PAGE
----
As You Like It is set in two opposite settings to bring out its thematic concern for Nature. The play begins in a courtly world where Orlando is facing the unjust treatment of his brother and Frederick has unlawfully banished his own brother and captured his dukedom.
All major characters are very soon in the Forest of Arden. The Forest of Arden provides an opportunity to deal with Nature and its various aspects.
Duke Senior addresses his other attendants in the forest regarding its beauty that “are not these woods more free from peril than the envious court?” and then he says that “this our life, exempt from public haunt, finds tongues in trees, books in the running brooks, sermons in stones, and good in everything.”
From this very first speech in the forest, we come to understand what nature stands for. It may look hard but when one starts exploring it, it gives away its treasure. Here, Nature is the source of knowledge, the natural wisdom which comes to human beings by default when thought deeply in solitude.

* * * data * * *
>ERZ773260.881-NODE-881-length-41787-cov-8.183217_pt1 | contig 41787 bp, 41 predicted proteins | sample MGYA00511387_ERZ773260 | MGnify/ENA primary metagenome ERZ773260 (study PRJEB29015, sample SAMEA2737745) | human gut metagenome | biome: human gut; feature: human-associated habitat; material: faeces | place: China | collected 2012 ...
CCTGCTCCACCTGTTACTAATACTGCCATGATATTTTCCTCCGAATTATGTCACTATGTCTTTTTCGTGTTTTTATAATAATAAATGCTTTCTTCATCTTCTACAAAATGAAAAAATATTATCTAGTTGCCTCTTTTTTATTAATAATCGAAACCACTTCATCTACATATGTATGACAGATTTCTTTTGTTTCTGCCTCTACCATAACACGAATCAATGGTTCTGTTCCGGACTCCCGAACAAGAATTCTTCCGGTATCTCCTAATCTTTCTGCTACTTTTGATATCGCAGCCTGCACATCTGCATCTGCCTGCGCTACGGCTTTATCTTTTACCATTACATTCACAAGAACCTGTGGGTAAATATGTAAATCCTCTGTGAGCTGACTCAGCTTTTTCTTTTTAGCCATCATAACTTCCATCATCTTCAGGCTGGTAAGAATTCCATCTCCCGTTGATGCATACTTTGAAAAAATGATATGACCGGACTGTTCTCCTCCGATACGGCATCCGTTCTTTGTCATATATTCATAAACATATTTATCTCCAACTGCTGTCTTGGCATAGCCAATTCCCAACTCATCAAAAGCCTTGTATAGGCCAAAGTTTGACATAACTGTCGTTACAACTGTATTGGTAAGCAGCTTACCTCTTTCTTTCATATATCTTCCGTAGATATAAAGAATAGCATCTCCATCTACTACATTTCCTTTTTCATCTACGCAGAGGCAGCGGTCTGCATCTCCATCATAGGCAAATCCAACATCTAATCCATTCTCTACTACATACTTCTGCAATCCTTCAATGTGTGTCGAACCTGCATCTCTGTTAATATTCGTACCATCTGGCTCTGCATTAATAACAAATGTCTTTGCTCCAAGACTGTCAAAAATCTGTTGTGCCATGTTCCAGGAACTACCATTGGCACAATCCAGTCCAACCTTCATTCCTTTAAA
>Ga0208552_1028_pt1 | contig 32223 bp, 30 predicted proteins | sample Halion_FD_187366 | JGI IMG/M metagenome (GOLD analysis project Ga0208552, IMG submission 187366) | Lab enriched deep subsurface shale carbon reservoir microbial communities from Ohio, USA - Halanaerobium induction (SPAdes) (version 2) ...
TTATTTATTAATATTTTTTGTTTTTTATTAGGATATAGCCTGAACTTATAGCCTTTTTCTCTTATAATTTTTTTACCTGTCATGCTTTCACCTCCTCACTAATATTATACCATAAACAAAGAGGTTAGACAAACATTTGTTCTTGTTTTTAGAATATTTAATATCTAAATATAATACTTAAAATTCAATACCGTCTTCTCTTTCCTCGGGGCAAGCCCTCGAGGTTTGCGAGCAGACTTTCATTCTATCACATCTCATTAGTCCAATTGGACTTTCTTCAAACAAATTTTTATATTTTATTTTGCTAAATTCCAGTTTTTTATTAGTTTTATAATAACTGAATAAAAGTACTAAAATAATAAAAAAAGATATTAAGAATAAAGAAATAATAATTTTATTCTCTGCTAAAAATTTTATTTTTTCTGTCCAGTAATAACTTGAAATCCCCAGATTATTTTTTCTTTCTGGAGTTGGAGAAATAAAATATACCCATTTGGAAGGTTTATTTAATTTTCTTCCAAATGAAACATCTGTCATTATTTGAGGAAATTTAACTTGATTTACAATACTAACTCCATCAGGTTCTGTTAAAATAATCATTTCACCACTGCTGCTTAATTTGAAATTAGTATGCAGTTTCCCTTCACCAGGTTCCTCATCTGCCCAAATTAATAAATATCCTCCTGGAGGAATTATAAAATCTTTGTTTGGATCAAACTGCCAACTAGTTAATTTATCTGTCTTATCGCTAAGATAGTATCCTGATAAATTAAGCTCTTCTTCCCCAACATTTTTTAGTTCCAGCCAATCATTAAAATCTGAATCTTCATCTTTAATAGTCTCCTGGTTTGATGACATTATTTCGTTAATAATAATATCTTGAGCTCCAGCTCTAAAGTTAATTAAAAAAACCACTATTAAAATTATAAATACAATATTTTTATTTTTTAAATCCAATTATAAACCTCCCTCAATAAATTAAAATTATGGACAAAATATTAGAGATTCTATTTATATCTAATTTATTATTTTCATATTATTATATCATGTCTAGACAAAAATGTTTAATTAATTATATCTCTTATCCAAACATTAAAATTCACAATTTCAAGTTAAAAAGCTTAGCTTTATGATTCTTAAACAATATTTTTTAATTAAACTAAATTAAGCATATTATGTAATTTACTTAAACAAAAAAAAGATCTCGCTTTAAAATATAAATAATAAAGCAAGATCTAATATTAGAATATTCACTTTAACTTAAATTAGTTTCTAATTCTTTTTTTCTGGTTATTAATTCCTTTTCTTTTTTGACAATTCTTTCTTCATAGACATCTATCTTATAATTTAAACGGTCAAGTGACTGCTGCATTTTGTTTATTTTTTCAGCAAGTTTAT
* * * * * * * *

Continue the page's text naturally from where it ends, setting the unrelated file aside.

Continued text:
In the forest of Arden, there is no regulation mostly found in human society. Nature is timeless so characters while roaming in the forest are completely free and restful and it makes them automatically philosophical.
Orlando demands from Duke Senior in the forest that “under the shade of melancholy boughs, lose and neglect the creeping hours of time.” Nature prevails over everything here.
The light spirit of the play, the happy nature of the love of its characters comes from the natural mode provided by the forest of Arden. It stands in contrast to the courtly artificial life.
Here, in Nature, Oliver comes to understand the meaning of brotherhood and becomes the good brother of Orlando. Duke Frederick meanwhile understand his wrong deeds and gives back the dukedom to his rightful brother.
From Rosalind finding simple yet sincere love poems for her stuck to trees to Touchstone finding a pastoral Audrey, everything good and curious in the play has to do with the influence of Nature so it is one of the major themes of the play.